SciTech Connect (OSTI)

    Bender, Jason D.; Doraiswamy, Sriram; Candler, Graham V. E-mail: candler@aem.umn.edu; Truhlar, Donald G. E-mail: candler@aem.umn.edu

    2014-02-07

    Fitting potential energy surfaces to analytic forms is an important first step for efficient molecular dynamics simulations. Here, we present an improved version of the local interpolating moving least squares method (L-IMLS) for such fitting. Our method has three key improvements. First, pairwise interactions are modeled separately from many-body interactions. Second, permutational invariance is incorporated in the basis functions, using permutationally invariant polynomials in Morse variables, and in the weight functions. Third, computational cost is reduced by statistical localization, in which we statistically correlate the cutoff radius with data point density. We motivate our discussion in this paper with a review of global and local least-squares-based fitting methods in one dimension. Then, we develop our method in six dimensions, and we note that it allows the analytic evaluation of gradients, a feature that is important for molecular dynamics. The approach, which we call statistically localized, permutationally invariant, local interpolating moving least squares fitting of the many-body potential (SL-PI-L-IMLS-MP, or, more simply, L-IMLS-G2), is used to fit a potential energy surface to an electronic structure dataset for N{sub 4}. We discuss its performance on the dataset and give directions for further research, including applications to trajectory calculations.

  1. Change Number

    Broader source: All U.S. Department of Energy (DOE) Office Webpages (Extended Search)

    piping, valve pits, diversion boxes, vaults, inactive miscellaneous underground storage tanks IMUST etc.), contaminated soils, and contaminated groundwater. The process...

  2. Change Number

    Broader source: All U.S. Department of Energy (DOE) Office Webpages (Extended Search)

    Date: M-16-04-04 Federal Facility Agreement and Consent Order Change Control Form Do not use blue ink. Type or print using black ink. May 27, 2004 Originator: K. A. Klein Phone:...

  3. Section Number:

    Office of Energy Efficiency and Renewable Energy (EERE) Indexed Site

    of Plants and Material 10 CFR Part 708 DOE Contractor Employee Protection Program 10 CFR Part 851 Worker Safety and Health Program 40 CFR Part 191 Environmental Radiation ...

  4. Change Number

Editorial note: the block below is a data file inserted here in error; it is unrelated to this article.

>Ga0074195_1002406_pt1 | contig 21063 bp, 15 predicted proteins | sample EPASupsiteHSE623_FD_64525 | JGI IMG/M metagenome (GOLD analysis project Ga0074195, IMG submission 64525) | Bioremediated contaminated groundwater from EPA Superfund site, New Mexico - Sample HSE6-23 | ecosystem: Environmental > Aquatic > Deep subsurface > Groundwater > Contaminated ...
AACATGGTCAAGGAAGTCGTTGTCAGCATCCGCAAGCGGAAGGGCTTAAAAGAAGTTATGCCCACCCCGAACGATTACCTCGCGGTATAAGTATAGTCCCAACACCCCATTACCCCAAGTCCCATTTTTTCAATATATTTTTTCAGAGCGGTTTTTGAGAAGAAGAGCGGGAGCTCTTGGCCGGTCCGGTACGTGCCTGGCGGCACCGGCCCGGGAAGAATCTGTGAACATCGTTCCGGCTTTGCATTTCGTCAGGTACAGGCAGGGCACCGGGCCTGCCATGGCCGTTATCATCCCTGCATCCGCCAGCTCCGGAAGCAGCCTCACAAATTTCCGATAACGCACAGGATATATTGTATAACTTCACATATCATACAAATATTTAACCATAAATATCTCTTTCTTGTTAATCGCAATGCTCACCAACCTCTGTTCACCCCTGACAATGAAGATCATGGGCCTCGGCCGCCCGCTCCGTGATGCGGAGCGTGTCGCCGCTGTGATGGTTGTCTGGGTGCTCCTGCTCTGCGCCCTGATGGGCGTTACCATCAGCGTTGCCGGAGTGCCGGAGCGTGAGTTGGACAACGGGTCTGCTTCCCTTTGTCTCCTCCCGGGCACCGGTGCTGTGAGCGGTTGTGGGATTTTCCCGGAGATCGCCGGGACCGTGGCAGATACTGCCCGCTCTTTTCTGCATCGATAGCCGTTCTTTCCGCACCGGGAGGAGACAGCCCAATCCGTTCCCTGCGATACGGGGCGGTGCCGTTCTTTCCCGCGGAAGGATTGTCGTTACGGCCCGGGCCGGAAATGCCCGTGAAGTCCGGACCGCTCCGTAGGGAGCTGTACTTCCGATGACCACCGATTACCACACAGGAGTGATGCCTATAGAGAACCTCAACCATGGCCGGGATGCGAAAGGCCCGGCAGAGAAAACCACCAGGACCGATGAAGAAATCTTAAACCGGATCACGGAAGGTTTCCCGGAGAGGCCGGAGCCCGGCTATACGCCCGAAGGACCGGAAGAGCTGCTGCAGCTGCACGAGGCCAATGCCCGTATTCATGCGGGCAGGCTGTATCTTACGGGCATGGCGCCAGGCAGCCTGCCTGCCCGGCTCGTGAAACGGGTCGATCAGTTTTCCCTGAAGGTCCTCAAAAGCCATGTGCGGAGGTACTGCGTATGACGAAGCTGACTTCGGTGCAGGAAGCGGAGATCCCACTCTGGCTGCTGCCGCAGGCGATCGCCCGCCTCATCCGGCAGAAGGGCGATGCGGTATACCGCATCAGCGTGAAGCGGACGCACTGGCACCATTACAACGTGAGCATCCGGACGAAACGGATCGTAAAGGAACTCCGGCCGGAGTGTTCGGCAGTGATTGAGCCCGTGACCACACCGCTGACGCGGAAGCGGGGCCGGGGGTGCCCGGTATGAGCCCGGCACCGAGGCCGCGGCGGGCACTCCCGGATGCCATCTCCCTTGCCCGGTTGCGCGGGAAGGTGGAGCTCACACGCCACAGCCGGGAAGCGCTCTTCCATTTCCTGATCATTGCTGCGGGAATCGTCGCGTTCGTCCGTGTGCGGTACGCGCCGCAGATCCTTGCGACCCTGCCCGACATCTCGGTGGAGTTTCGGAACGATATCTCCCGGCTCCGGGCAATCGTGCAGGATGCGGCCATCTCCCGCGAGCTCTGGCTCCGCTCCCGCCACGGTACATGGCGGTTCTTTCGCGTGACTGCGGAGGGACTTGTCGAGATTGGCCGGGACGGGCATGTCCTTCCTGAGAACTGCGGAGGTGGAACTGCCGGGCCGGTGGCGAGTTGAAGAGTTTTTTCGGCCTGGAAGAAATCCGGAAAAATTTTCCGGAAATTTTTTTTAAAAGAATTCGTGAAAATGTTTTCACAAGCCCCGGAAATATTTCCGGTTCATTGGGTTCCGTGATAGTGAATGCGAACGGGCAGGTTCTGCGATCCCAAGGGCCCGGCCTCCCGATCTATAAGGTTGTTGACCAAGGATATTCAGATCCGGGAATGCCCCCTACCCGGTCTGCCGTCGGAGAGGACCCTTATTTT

Broader source: All U.S. Department of Energy (DOE) Office Webpages (Extended Search)

    Tank Space Evaluation and Milestone M-46-01 for Ecology concurrence of Additional Tank Acquisition and incorporates those requirements into modifications pursuant to Milestone...

  5. Change Number

    Broader source: All U.S. Department of Energy (DOE) Office Webpages (Extended Search)

    6-02-01 Federal Facility Agreement and Consent Order Change Control Form Do not use blue ink. Type or print using black ink. Date 2/11/2002 Originator Phone P. M. Knollmeyer, Assistant Manager Central Plateau 376-7435 Class of Change [X] I - Signatories [ ] II - Executive Manager [ ] III - Project Manager Change Title Modification of the M-016 Series Milestones Description/Justification of Change The Hanford Federal Facility Agreement and Consent Order (TPA) contains commitments for the U.S.

  6. Change Number

    Broader source: All U.S. Department of Energy (DOE) Office Webpages (Extended Search)

    13-02-01 Federal Facility Agreement and Consent Order Change Control Form Do not use blue ink. Type or print using black ink. Date 2/11/2002 Originator Phone P. M. Knollmeyer, Assistant Manager Central Plateau 376-7435 Class of Change [X] I - Signatories [ ] II - Executive Manager [ ] III - Project Manager Change Title Modification of the Central Plateau 200 Area Non-Tank Farm Remedial Action Work Plans (M-013 Series Milestones) Description/Justification of Change The Hanford Federal Facility

  7. Change Number

    Broader source: All U.S. Department of Energy (DOE) Office Webpages (Extended Search)

    Plateau 376-7435 Class of Change I - Signatories X II - Executive Manager III - Project Manager Change Title Modify Tri-Party Agreement Milestone Series M-015 in...

  8. Change Number